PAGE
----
The Senate on Tuesday put the benchmark price for crude oil in the 2020 budget at $28 per barrel.
The Senate also reduced the targeted daily oil production from 1.94 million as initially proposed to 1.8 million barrels per day.
The red chamber also passed the Medium Term Expenditure Framework (MTEF) and Fiscal Strategy Paper (FSP) projections, upon which the revised 2020 budget would be based.
These approvals were made after the chairman, Senate finance committee, Solomon Olamilekan (APC, Lagos), presented a report on the revised medium-term expenditure framework and fiscal strategy paper.
This was as a result of the gloomy global economic realities caused by the coronavirus pandemic as well as shrinking oil earnings caused by subsequent fall in oil prices.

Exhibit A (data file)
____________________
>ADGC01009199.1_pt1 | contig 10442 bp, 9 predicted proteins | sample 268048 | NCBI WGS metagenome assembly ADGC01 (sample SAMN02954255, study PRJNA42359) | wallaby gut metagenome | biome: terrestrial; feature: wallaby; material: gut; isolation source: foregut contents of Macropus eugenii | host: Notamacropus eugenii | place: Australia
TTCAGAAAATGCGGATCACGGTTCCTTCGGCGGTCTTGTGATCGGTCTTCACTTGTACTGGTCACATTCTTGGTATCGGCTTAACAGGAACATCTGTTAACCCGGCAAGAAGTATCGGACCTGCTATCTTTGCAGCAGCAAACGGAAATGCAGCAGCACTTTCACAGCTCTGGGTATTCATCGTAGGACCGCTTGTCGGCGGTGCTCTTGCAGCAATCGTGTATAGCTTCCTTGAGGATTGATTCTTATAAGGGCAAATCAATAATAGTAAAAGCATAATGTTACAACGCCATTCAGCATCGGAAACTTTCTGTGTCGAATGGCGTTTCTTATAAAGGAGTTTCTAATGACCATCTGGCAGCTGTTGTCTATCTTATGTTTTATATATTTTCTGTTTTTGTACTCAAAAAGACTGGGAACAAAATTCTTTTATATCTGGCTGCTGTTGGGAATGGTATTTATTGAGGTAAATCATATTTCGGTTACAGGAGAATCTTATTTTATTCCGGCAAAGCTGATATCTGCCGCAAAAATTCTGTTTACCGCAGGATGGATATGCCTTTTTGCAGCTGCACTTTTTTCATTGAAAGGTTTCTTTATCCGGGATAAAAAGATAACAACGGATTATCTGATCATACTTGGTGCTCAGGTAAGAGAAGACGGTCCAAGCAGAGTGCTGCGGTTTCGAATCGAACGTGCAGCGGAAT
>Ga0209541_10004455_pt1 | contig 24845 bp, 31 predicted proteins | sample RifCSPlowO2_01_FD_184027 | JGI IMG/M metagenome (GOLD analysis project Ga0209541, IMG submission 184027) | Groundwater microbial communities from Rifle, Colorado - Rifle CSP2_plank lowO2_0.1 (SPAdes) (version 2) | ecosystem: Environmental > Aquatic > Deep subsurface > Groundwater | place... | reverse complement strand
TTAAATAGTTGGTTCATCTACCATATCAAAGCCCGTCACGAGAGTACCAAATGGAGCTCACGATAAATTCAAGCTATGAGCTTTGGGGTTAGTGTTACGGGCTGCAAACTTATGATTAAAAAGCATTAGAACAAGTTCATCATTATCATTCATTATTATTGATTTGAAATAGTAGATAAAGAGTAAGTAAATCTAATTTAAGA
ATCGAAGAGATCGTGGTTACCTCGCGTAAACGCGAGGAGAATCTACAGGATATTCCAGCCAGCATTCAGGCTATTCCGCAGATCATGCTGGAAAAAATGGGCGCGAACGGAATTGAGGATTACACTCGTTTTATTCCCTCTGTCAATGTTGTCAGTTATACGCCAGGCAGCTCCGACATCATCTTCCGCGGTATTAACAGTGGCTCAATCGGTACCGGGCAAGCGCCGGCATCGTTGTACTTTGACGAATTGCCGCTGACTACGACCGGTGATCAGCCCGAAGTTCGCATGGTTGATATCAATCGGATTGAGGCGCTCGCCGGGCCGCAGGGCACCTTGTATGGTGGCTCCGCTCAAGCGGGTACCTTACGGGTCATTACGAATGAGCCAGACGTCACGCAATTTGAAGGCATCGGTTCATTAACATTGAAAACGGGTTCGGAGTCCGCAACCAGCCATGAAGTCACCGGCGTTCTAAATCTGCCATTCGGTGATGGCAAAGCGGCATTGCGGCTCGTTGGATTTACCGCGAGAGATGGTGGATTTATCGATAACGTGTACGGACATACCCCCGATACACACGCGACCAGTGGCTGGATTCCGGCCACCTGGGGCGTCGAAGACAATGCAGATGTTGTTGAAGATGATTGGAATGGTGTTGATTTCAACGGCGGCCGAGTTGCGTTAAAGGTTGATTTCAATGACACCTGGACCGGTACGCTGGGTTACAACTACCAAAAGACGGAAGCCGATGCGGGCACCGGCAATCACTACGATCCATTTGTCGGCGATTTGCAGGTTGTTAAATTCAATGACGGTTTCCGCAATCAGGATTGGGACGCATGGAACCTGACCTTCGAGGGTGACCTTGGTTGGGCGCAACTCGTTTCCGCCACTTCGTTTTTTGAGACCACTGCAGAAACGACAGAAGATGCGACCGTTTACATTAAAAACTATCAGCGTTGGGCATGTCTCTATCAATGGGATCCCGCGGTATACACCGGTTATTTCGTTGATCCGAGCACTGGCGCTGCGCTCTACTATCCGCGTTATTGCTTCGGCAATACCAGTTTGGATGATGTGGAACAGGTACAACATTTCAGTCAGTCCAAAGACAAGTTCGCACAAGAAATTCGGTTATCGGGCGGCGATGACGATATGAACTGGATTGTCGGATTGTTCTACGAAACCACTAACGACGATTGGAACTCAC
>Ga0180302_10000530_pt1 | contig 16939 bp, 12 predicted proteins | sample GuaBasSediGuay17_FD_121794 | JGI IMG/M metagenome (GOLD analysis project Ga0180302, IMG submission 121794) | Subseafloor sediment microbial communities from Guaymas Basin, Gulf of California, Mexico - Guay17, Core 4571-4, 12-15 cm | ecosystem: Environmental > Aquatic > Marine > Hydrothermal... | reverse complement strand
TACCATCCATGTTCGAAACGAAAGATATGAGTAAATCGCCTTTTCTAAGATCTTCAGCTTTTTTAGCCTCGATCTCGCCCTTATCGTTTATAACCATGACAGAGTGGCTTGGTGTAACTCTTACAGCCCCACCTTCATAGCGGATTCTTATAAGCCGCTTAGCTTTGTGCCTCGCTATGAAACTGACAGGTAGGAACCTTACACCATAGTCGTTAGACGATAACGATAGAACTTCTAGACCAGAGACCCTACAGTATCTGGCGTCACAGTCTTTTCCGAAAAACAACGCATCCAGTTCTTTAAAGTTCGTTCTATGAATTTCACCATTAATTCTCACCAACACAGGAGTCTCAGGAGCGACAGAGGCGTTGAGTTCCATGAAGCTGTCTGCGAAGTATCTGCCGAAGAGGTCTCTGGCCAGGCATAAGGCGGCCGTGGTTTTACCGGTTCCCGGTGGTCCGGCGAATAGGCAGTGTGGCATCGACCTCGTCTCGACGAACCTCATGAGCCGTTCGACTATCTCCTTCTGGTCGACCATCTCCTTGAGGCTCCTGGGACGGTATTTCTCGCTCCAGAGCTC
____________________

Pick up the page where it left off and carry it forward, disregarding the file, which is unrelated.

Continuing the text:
"This is because, as we cut down the size of the budget," finance minister Zainab Ahmed said, "we also have to bring in new expenditure previously not budgeted, to enable us adequately respond to the COVID-19 pandemic."
As a recourse, Ms Ahmed said the federal government would be seeking loans to fund the 2020 budget.
Both the Senate and House of Representatives have approved the borrowing plan of N850 billion by the federal government from local fronts.
The House of Representatives also approved the $22.7 billion loan request of the President on Tuesday, three months after the Senate did the same.
Another loan request is before the two chambers for approval.
Ms Ahmed said the plan to borrow from foreign sources for 2020 "are all concessionary loans from the IMF which has already been approved and has crystallised, from the World Bank, Islamic Development as well as Afro EXZIM bank."
"The borrowing, the multilateral loans drawdown coming from special accounts and coming from the privatisation will fund the fiscal deficit of N5.34 trillion that we have in the proposed amendment of the 2020 budget," she added.